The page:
Board member Wade Thomas read a resolution signed by Mayor Wayne Mask on August 3, 2009, relating to questions from outside inquiries about guaranteeing the loan to the CEIDC from the USDA, authorizing the president and executive director of the CEIDC to execute the load. “The USDA loan was backed by the city and the city council at that time,” Thomas stated. “That’s a question that’s been brought up here. Once again, it was a joint effort with the city and economic development. It wasn’t something that was done just by this organization at that time.”
Gentry also read another resolution, which was a joint agreement with the city of Crockett, guaranteeing the Promissory Notes of the CEIDC to Crockett banks for the total amount of a million-and-a-half dollars, signed by Mayor Mask in 2004. “There are records of all these documents that are fully aware of the city’s blessings on all financials that we have so far. I wanted the board to be aware of this due to some of the questions that have been asked regarding on how we’ve been handling our financial business.”
Before Bridges left the meeting, Thomas asked him pointedly, “So, I want to make this clear, we’re in good standing with the bank?” “Oh, absolutely,” Bridges responded.
The meeting moved forward to hear a presentation from Mark Duran, an executive director for Workforce Solutions Deep East Texas. The Texas Workforce Commission (TWC) has dedicated a million dollars to collaborate with local workforce boards and economic development corporations to help local trainers, such as independent school districts, to support the training of high-demand occupations. Duran stated that recently he had received notification from the TWC that they had unspent funds in reserve. The funds are set up so that local EDC’s can leverage sales tax dollars by matching funds with TWC dollar for dollar.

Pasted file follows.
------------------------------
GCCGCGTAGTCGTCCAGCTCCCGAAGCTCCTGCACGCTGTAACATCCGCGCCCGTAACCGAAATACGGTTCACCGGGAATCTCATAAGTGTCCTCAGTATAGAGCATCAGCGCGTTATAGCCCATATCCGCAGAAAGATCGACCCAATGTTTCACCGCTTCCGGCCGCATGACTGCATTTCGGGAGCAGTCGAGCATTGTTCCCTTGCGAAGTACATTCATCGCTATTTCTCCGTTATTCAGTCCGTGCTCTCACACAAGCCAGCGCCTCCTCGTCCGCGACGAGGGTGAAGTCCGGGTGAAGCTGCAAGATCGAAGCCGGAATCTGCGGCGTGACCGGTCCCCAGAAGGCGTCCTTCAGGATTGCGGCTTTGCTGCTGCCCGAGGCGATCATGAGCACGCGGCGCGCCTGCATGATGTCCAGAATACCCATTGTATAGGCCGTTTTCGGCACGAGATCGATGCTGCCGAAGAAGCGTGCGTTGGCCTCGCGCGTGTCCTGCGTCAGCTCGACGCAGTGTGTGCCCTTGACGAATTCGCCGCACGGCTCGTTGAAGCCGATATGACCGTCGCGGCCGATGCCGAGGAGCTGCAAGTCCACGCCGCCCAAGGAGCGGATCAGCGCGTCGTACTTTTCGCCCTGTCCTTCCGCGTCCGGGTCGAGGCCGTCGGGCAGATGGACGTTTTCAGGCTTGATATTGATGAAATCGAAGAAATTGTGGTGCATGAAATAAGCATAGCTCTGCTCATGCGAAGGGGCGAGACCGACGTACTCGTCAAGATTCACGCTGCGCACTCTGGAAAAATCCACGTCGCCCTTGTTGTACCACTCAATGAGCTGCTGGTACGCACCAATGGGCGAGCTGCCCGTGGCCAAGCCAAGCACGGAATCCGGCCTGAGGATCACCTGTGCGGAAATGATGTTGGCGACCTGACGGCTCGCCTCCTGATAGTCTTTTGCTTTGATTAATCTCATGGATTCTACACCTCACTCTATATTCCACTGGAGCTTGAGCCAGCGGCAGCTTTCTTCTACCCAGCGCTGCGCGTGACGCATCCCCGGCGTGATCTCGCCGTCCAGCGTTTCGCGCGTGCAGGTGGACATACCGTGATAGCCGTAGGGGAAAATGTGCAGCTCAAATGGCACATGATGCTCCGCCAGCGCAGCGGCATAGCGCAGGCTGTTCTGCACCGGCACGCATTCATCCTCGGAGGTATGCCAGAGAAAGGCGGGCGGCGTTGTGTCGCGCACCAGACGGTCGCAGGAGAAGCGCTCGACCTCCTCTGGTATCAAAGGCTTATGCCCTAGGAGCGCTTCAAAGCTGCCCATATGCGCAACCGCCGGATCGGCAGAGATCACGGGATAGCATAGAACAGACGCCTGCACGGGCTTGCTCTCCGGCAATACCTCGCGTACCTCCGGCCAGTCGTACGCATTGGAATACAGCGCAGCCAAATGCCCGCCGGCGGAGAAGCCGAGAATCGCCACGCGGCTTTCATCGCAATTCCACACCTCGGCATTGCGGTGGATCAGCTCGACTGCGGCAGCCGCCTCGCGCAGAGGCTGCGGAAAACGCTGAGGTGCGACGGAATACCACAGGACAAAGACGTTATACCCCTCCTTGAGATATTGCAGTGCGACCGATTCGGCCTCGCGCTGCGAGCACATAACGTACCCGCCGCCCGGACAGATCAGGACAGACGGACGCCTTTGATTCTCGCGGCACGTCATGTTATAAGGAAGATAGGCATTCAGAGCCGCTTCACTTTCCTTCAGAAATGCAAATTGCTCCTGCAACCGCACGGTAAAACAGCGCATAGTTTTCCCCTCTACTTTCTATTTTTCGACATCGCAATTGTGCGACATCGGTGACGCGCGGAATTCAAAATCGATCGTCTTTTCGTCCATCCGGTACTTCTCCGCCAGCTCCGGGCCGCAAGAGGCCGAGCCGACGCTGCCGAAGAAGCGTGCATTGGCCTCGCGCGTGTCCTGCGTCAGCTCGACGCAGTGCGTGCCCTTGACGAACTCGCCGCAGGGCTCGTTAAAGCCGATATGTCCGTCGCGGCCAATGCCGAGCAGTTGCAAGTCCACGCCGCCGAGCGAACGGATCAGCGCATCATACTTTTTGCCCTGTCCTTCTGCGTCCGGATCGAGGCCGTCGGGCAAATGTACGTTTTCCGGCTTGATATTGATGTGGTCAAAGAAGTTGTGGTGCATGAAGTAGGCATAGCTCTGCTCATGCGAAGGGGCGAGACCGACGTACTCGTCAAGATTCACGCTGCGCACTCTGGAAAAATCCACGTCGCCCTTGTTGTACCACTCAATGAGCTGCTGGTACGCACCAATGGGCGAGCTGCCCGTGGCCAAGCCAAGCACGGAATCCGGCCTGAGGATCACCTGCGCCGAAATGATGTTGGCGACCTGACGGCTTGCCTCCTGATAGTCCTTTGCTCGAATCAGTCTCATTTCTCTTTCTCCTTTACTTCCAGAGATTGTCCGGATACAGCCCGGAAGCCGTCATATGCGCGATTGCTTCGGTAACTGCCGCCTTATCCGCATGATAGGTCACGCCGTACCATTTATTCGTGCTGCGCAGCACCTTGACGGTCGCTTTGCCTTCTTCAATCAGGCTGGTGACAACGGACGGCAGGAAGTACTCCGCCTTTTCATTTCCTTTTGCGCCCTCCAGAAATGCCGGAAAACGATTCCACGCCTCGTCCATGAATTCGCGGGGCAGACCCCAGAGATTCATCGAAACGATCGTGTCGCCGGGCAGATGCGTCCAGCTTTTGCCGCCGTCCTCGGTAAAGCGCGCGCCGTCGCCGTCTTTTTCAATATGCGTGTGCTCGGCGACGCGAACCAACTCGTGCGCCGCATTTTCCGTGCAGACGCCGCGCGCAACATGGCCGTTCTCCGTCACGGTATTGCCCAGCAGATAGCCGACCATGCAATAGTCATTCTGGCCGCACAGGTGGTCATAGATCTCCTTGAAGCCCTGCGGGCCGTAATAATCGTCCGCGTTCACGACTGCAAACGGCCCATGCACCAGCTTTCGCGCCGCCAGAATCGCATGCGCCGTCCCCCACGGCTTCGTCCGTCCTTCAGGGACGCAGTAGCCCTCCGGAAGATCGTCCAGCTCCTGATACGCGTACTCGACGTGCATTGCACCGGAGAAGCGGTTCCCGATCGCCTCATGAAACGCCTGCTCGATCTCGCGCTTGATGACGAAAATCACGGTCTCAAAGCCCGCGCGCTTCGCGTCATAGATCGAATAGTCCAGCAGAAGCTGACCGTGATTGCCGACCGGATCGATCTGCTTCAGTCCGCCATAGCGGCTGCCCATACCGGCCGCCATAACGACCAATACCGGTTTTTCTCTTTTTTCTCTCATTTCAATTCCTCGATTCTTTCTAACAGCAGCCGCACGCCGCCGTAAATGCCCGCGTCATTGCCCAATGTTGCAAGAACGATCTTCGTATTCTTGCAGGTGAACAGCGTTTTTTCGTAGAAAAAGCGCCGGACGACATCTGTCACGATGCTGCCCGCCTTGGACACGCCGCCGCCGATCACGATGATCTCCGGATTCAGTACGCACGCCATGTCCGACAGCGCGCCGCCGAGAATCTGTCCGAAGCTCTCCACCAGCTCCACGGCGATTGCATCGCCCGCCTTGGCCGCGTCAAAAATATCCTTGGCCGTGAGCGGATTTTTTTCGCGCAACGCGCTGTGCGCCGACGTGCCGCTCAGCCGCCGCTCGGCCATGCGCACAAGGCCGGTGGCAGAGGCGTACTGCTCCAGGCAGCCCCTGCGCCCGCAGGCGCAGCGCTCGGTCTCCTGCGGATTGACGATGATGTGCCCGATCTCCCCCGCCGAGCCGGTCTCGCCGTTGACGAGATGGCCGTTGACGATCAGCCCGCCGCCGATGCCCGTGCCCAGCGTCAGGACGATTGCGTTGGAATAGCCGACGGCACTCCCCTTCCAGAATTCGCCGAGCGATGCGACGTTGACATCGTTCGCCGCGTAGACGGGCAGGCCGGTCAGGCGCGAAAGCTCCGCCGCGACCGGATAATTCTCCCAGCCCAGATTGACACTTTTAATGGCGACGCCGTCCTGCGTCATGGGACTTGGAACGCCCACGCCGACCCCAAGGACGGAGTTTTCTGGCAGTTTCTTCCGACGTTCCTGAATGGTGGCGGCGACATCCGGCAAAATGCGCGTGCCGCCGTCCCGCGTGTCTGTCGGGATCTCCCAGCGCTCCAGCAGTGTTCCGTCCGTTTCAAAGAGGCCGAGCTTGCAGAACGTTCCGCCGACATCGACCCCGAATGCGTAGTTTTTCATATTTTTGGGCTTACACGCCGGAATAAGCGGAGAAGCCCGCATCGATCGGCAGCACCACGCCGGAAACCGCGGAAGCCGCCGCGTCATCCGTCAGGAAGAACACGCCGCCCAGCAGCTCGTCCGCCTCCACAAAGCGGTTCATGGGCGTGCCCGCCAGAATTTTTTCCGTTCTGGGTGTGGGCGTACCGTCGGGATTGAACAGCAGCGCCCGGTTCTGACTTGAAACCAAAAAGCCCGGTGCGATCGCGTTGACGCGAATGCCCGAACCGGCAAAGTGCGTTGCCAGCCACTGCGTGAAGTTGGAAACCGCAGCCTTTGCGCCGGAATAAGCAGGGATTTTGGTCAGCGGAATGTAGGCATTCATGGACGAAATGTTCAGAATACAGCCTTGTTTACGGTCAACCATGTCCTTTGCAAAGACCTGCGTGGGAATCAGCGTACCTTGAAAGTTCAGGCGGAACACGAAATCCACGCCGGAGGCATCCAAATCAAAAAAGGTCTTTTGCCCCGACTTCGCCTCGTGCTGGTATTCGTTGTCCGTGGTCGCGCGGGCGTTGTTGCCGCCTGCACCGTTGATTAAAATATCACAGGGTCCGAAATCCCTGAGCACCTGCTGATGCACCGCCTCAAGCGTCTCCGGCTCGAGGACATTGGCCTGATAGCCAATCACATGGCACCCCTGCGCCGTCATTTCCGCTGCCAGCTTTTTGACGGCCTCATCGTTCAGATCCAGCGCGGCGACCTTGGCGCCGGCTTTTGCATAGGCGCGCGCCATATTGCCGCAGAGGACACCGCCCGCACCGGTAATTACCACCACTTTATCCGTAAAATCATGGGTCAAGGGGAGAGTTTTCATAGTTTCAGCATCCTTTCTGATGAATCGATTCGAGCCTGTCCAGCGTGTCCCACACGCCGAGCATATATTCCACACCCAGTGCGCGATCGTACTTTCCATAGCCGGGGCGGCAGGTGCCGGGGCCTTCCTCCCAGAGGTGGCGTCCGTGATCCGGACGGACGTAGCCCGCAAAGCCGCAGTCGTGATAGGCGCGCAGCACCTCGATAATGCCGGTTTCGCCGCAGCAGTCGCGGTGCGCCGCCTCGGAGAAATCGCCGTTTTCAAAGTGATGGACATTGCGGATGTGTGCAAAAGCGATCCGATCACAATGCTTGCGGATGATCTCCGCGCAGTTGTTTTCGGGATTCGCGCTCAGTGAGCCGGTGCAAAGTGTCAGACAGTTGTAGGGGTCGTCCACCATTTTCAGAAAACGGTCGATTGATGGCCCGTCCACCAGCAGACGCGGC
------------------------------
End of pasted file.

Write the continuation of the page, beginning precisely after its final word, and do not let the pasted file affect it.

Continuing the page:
Duran said that CISD had applied for funding independent of the CEIDC for the Job Education Training (JET) Grant for funding to help purchase CTE [Career and Technical Education] equipment to expand or start new programs. “So we knew at the Workforce level that Crockett ISD is really looking at how they can collaborate and expand their CTE Program to prepare their youth.”
After previously speaking to both Gentry and CISD Superintendent Emerich and Assistant Superintendent Aiken, Duran indicated that the TWC grant funds could be used in tandem with funding from the CEIDC to purchase a forklift so that students could obtain an operator license. Duran stated, “We are seeing from the employer’s side that if you’ve got that [certification or credentials], then they are more apt to hire you.”
Previously, CISD students attempting to get forklift certification had to travel to Lufkin to take the test. With the cost of gas and the travel involved, many students didn’t make the trip to complete their certification. Emerich said that only five students did that last year, but he felt that the number might bring in closer to fifty with local training and certification. Emerich and Aiken researched the cost of a new versus used forklift and reported that they had located a well-maintained used forklift for slightly under $30k. After hearing additional discussion on the benefits of forklift training and its positive impact on the students and job opportunities, the board approved a motion to provide $15,000 to go towards the purchase with the understanding that TWC would provide the remainder with their matching reserve funds.